Analysis of Boolean functions is a fundamental tool in a theorist’s toolkit, one that has innumerable applications in almost all areas of theoretical computer science ranging from learning theory, hardness of approximation, circuit complexity, pseudorandomness, and quantum computation. It was a major focus of one of the first programs at the Simons Institute, Real Analysis in Computer Science.
Over the past couple of years, the field of analysis of Boolean functions has seen several major advances. Long-standing open questions like the sensitivity conjecture have been resolved, and there has been substantial progress on others such as the sunflower lemma and Fourier entropy conjecture. There has been an influx of new ideas from areas such as stochastic calculus. This online lecture series aims to highlight some of these major developments.
The series will feature weekly two-hour lectures that aim to address both the broad context of the result and the technical details. Though closely related in theme, each lecture will be self-contained. Join us weekly at 10:00 a.m. PDT, from July 15, 2020 to August 18, 2020. There is a five minute break at the end of the first hour. Dates, speakers, and titles are listed below.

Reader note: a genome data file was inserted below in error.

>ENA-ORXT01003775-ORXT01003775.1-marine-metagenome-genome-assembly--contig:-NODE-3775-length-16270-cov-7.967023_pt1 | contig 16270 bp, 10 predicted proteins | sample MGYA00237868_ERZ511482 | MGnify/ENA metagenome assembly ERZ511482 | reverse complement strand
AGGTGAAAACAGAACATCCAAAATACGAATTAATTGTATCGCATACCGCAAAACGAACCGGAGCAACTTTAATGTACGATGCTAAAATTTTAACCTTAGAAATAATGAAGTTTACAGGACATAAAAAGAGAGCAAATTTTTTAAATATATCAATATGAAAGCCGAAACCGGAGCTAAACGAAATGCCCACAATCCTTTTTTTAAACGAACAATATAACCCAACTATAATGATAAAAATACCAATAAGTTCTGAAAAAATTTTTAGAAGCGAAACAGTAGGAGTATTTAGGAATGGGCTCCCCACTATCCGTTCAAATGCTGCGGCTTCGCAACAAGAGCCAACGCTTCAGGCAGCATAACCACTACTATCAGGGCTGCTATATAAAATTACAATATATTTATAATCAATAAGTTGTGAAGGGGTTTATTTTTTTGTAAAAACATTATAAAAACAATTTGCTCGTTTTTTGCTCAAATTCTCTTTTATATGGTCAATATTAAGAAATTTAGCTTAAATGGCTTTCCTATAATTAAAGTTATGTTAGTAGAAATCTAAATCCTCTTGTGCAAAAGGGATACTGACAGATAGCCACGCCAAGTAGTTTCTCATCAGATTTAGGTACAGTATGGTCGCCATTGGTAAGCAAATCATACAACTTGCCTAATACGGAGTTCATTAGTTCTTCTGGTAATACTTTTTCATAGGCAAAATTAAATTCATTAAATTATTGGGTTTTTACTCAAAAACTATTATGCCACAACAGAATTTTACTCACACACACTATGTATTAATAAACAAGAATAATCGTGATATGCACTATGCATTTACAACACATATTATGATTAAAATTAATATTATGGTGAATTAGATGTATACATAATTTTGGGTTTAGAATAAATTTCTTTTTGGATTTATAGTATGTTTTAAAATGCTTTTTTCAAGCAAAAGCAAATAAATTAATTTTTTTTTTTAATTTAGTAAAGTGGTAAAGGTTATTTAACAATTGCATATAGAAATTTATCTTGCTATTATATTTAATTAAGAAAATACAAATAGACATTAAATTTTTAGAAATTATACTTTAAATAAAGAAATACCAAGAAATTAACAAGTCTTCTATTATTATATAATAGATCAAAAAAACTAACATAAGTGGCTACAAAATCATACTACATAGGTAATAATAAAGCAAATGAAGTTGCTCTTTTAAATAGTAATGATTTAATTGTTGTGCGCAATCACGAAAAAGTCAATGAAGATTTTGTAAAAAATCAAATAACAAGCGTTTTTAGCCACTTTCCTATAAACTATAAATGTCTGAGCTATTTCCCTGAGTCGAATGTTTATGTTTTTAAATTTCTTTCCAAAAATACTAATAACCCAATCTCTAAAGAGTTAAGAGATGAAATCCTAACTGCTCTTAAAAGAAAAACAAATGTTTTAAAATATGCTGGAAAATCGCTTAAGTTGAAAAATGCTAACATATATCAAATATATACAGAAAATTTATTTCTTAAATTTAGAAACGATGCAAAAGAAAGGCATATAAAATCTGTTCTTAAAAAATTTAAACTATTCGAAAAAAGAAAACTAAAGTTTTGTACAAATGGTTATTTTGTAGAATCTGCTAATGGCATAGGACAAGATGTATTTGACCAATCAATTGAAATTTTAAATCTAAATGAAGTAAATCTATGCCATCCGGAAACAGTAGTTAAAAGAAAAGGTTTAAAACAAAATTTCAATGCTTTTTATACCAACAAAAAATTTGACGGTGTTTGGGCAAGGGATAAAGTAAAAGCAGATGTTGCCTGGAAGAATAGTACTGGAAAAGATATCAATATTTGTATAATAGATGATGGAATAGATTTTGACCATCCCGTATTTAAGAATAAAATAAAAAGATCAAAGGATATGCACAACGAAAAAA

- Wednesday, July 15: Dor Minzer (Institute of Advanced Study) — On the Fourier-Entropy Influence Conjecture
- Wednesday, July 22: Hao Huang (Emory University) & Avishay Tal (UC Berkeley) — Sensitivity Conjecture and Its Applications
- Monday, August 3: Shachar Lovett (UC San Diego) — Improved Bounds for the Sunflower Lemma
- Wednesday, August 5: Ronen Eldan (Weizmann Institute) — Concentration on the Boolean Hypercube via Pathwise Stochastic Analysis
- Wednesday, August 12: Esty Kelman (Tel Aviv University) — KKL via Random Restrictions
- Tuesday, August 18: Pooya Hatami (Ohio State University) — Pseudorandom Generators from Polarizing Random Walks